A Walker’s Guide to the Mourne Mountains
For those who are looking for a challenging and scenic walk, it is hard to find a better location than Northern Ireland’s Mourne Mountains. The Mourne Mountains are unforgettably dramatic and are also the highest in the country. Trails seem to reach across the peaks and valleys in every direction, offering all levels of walkers a variety of different paths to explore, whether they are looking for a trail that will last just a few hours – or a few days. In general, the Mourne Mountains are divided into the High Mournes, which is the east side of the range, and the Low Mournes to the west.
Guides and Solo Treks
Those that feel more comfortable hitting the trails with a guide will want to check out the two major events that place at the Mourne Mountains every year: the Mourne International Walking Festival, and the Wee Binian Walking Festival. Guided hill walking is offered at both, at low and higher levels, making it easy to tackle the wilderness without any fear of getting lost. These are fun events, where one can meet and socialise with other walkers who enjoy the fresh air – and some of the best sights that Northern Ireland has to offer.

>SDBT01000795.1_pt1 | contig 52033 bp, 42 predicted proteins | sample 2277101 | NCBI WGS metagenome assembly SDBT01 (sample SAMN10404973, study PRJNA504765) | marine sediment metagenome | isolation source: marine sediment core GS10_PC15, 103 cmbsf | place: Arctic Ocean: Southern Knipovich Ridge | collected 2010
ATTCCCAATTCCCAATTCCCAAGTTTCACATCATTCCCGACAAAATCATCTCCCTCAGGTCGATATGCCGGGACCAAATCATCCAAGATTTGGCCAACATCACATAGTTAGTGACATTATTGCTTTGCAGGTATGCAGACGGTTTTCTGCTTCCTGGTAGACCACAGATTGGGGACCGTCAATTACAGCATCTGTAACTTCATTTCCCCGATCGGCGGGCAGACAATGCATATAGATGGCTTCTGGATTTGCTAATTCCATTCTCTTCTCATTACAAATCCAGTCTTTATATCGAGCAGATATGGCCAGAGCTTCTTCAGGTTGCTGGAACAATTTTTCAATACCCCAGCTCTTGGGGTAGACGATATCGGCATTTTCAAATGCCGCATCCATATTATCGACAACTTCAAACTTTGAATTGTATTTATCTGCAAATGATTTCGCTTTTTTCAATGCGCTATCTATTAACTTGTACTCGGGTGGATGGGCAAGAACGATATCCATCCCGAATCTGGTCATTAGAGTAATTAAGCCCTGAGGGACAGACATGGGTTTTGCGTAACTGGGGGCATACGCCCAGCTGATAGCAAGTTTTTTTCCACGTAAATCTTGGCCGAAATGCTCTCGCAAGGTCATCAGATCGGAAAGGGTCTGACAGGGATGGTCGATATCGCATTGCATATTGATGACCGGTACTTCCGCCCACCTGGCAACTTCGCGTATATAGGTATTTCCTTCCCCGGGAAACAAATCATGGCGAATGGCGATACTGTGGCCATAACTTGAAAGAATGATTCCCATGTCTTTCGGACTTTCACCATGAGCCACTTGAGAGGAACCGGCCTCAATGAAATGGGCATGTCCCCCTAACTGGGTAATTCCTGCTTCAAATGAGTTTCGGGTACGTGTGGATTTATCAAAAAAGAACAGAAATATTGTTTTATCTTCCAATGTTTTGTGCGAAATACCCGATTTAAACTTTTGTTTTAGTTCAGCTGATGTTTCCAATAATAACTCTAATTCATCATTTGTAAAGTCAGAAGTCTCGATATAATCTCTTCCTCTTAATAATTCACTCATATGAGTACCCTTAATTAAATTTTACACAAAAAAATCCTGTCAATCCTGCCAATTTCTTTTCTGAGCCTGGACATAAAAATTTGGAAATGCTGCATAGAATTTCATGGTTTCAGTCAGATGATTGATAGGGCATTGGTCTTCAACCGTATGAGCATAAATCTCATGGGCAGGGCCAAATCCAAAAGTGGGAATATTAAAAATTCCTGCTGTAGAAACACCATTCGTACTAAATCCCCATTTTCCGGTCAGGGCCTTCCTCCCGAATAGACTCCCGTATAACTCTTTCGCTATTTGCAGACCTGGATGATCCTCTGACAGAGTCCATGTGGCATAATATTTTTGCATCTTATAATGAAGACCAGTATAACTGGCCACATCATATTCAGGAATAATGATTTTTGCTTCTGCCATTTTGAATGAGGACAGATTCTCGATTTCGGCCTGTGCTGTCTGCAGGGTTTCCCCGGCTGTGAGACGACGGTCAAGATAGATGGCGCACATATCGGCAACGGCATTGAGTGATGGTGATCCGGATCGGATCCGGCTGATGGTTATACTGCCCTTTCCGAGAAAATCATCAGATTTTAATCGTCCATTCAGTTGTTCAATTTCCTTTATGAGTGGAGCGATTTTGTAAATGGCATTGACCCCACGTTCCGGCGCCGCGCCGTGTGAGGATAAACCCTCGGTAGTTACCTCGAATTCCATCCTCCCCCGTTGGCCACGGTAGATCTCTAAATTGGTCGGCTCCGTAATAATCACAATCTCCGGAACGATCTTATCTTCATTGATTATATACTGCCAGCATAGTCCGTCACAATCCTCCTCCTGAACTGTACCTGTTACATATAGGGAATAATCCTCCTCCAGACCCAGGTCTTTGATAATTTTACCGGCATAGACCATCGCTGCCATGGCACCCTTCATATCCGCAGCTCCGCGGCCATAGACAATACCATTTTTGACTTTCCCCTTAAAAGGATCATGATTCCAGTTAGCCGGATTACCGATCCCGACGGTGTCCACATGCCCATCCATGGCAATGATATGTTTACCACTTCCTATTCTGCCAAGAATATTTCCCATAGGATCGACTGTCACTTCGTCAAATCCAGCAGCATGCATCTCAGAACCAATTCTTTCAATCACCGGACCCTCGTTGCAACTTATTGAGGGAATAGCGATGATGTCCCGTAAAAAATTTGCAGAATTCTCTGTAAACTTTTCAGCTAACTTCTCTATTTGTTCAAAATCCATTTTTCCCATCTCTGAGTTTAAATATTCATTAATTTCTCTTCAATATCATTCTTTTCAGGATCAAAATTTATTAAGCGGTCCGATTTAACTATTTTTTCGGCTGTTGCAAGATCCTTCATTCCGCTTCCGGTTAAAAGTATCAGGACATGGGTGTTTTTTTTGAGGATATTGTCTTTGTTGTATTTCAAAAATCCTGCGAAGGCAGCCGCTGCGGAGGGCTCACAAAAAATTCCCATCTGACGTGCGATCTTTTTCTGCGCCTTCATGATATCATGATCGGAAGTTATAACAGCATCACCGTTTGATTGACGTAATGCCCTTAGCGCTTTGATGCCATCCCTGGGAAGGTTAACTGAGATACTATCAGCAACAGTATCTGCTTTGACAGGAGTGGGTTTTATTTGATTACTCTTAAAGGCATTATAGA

Of course, there are plenty of trails that you can take on your own that are clearly marked, which make the Mourne Mountains a great place to explore at anytime of the year. The Annalong Coastal Path is a popular family walk which is only 1.5 miles long, and offers some great views of the wonderful shoreline. Those that want a more challenging walk often tackle the Bearnagh and Meelmore trail, which offers to take walkers up two summits over a 9km circuit. Those that want to see the wildlife and fauna of the Mourne Mountains will enjoy the Annesley Garden Walk in the Castlewellan Forest Park, which travels through the National Arboretum and the Annesley Garden.
To help walkers get around the Mourne Mountains and reach different trails, Translink runs a ‘rambler bus’ that travels around the area every May to September. This bus is a great way to hike many different trails on different sides of the Mournes. “Activities in the Mournes” also runs a shuttle service that walkers can use, with various drop-off and pick-up points scattered around the outer edges of the range at Newcastle, Donard Park, Carricklittle Track Car Park, and Trassey Track Car Park.